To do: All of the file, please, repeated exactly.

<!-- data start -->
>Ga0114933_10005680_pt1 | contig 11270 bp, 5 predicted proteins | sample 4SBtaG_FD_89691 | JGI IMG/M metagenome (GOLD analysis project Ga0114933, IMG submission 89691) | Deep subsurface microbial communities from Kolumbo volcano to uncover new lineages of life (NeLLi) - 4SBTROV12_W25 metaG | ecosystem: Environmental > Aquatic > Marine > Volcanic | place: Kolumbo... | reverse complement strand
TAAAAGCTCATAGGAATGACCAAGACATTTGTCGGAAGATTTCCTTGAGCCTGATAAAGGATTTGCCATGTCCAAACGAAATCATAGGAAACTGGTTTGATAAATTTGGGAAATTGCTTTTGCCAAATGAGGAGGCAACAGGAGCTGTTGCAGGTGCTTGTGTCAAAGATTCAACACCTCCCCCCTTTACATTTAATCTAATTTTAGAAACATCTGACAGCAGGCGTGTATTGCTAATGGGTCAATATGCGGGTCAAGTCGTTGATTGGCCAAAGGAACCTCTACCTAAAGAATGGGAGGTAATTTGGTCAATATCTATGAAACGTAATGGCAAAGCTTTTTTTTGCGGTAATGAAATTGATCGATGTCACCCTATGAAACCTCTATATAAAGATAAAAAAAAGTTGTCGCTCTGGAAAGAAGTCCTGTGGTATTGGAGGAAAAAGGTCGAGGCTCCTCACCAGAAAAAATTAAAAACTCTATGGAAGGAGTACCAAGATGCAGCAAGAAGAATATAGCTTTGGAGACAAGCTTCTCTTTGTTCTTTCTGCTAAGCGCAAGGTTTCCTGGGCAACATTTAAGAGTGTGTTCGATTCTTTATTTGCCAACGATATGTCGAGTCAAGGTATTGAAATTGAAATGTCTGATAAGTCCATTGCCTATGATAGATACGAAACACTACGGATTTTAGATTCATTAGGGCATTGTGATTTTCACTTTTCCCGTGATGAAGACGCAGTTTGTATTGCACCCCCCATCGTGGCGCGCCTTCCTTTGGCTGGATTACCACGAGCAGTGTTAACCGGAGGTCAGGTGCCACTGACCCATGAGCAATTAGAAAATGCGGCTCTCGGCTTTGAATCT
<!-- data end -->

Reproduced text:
>Ga0114933_10005680_pt1 | contig 11270 bp, 5 predicted proteins | sample 4SBtaG_FD_89691 | JGI IMG/M metagenome (GOLD analysis project Ga0114933, IMG submission 89691) | Deep subsurface microbial communities from Kolumbo volcano to uncover new lineages of life (NeLLi) - 4SBTROV12_W25 metaG | ecosystem: Environmental > Aquatic > Marine > Volcanic | place: Kolumbo... | reverse complement strand
TAAAAGCTCATAGGAATGACCAAGACATTTGTCGGAAGATTTCCTTGAGCCTGATAAAGGATTTGCCATGTCCAAACGAAATCATAGGAAACTGGTTTGATAAATTTGGGAAATTGCTTTTGCCAAATGAGGAGGCAACAGGAGCTGTTGCAGGTGCTTGTGTCAAAGATTCAACACCTCCCCCCTTTACATTTAATCTAATTTTAGAAACATCTGACAGCAGGCGTGTATTGCTAATGGGTCAATATGCGGGTCAAGTCGTTGATTGGCCAAAGGAACCTCTACCTAAAGAATGGGAGGTAATTTGGTCAATATCTATGAAACGTAATGGCAAAGCTTTTTTTTGCGGTAATGAAATTGATCGATGTCACCCTATGAAACCTCTATATAAAGATAAAAAAAAGTTGTCGCTCTGGAAAGAAGTCCTGTGGTATTGGAGGAAAAAGGTCGAGGCTCCTCACCAGAAAAAATTAAAAACTCTATGGAAGGAGTACCAAGATGCAGCAAGAAGAATATAGCTTTGGAGACAAGCTTCTCTTTGTTCTTTCTGCTAAGCGCAAGGTTTCCTGGGCAACATTTAAGAGTGTGTTCGATTCTTTATTTGCCAACGATATGTCGAGTCAAGGTATTGAAATTGAAATGTCTGATAAGTCCATTGCCTATGATAGATACGAAACACTACGGATTTTAGATTCATTAGGGCATTGTGATTTTCACTTTTCCCGTGATGAAGACGCAGTTTGTATTGCACCCCCCATCGTGGCGCGCCTTCCTTTGGCTGGATTACCACGAGCAGTGTTAACCGGAGGTCAGGTGCCACTGACCCATGAGCAATTAGAAAATGCGGCTCTCGGCTTTGAATCT